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Tag: Social presence

Why you should appear (at least sometimes) in your course videos

First, a shameless plug: EvCC instructor Joe Graber and I will be teaming up to offer a one-hour workshop on October 3 on using the EvCC lightboard, built by a team of engineering faculty, to create engaging and effective instructional videos. If you haven’t already done so, mark your calendar!

With videos on my mind recently, and with this being a time of the year when many faculty are creating new videos to share with their students, I thought it might be useful to address a couple of the myths, misperceptions, and generalizations about instructional videos that I encounter most frequently.

Students don’t need to see me in videos. All they need to see are my slides and the information I’m presenting. (Besides, I hate being on camera!)

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Incorporating a personal video into Canvas

The Spring quarter is just around the corner (if calendars and dates have edges and corners), which is the perfect time to think about and incorporate new features into your classes.

A brief video introduction can enhance your class and foster feelings of connectedness for your students, whether you teach web enhanced, hybrid, or online courses.  The effort required on your part is minimal, and the return on investment is impressive.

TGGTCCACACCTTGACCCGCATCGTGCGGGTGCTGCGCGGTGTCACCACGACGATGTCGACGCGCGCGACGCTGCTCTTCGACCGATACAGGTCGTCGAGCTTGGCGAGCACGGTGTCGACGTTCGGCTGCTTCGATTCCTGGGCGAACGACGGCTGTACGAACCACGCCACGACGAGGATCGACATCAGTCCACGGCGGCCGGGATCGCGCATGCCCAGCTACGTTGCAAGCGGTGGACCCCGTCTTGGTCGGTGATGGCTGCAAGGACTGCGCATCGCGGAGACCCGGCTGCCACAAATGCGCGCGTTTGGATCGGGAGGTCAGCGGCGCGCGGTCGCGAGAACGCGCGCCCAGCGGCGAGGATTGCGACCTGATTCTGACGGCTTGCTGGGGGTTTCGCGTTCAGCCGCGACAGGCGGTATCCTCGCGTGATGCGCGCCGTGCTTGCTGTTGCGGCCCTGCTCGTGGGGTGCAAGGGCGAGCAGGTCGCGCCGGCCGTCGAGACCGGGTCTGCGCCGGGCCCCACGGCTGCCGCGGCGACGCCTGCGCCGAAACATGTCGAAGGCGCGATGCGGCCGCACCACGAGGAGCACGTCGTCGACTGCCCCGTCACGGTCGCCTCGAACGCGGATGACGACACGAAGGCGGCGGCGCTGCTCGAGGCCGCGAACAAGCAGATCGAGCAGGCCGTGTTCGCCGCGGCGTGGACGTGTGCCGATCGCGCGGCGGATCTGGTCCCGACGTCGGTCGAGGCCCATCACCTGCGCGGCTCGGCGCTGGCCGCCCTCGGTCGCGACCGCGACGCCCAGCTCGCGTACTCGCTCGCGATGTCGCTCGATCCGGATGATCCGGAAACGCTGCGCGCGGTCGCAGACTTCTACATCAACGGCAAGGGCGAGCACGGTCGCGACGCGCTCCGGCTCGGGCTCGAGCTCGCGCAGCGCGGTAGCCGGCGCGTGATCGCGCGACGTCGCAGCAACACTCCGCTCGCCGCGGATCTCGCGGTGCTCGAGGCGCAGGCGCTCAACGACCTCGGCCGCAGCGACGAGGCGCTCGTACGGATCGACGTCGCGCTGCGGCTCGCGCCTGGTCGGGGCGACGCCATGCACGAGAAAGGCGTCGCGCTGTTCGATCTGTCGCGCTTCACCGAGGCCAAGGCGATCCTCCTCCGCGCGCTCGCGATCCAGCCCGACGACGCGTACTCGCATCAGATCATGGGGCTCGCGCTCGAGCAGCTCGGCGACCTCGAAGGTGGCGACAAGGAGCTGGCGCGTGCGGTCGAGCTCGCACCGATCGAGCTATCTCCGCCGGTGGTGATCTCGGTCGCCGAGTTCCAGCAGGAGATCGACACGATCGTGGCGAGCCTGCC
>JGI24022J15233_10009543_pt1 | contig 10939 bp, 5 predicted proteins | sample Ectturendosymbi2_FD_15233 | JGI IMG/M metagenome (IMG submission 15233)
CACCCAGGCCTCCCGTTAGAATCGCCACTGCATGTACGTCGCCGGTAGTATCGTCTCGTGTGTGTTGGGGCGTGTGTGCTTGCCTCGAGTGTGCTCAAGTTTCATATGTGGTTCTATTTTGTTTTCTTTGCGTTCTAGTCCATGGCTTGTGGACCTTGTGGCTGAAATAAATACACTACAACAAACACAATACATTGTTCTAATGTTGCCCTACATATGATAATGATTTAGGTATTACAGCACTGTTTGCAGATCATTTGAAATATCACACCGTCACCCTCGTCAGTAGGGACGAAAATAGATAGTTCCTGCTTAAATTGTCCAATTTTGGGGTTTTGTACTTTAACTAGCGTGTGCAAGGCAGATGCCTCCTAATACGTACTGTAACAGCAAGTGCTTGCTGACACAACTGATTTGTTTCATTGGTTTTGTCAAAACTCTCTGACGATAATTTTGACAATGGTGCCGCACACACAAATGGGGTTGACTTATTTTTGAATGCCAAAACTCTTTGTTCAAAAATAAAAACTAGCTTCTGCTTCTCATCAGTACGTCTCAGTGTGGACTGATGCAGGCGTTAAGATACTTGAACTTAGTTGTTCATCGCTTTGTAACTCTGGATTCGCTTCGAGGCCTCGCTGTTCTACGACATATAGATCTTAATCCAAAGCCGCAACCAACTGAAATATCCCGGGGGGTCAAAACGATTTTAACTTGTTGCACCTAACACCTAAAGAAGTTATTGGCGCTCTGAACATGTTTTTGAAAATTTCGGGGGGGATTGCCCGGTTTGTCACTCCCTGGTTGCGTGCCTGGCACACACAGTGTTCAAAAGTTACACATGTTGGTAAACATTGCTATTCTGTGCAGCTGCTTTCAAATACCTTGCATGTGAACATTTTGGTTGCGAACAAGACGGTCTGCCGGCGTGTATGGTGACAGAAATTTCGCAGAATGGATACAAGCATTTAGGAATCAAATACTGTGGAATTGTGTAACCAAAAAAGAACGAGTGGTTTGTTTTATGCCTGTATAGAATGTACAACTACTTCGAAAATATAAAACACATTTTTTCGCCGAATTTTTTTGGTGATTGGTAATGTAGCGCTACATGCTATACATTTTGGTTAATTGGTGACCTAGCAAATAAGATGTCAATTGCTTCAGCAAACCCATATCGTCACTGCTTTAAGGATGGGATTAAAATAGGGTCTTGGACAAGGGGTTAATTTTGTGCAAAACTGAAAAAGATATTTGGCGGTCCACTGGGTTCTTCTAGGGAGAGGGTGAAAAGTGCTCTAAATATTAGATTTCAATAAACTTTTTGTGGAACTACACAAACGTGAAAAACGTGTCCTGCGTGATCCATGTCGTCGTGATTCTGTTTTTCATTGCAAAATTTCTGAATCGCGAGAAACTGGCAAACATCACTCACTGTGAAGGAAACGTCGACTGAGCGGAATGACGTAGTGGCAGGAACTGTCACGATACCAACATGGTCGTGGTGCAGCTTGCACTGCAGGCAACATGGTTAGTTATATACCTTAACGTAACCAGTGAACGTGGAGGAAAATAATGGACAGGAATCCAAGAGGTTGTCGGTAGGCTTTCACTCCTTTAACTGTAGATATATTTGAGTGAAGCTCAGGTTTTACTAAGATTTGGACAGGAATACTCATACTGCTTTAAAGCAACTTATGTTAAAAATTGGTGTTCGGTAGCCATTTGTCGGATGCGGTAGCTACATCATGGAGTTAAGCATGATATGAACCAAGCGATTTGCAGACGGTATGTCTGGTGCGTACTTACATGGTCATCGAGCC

Access the Video Introduction Handout with step-by-step instructions and listen to the podcast on the topic.  An Uploading a Video transcript of the podcast is also available.  More Teaching and Tools podcasts are available on our Soundcloud channel with additional episodes in production!

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“It’s not going to be comfortable…and that’s okay”

Late last quarter I had the opportunity to chat with EvCC’s Penny Perka about a series of short, informal introductory videos she had created for her College Success courses. Penny’s goal was to increase what is sometimes called “instructor presence” or “social presence” in online class environments, where students can sometimes feel less connected to each other and their instructor than they do in face-to-face classroom settings.

Penny was kind (and brave!) enough to let me film our conversation, a few highlights of which are included in this short video, along with a few clips from some of the videos Penny created:

Although we covered a number of topics, Penny’s emphasis on trying new things and putting herself in the position of her students was particularly inspiring to me.

Though not included in the video, Penny also shared a few important lessons she had learned when creating short videos for her course:

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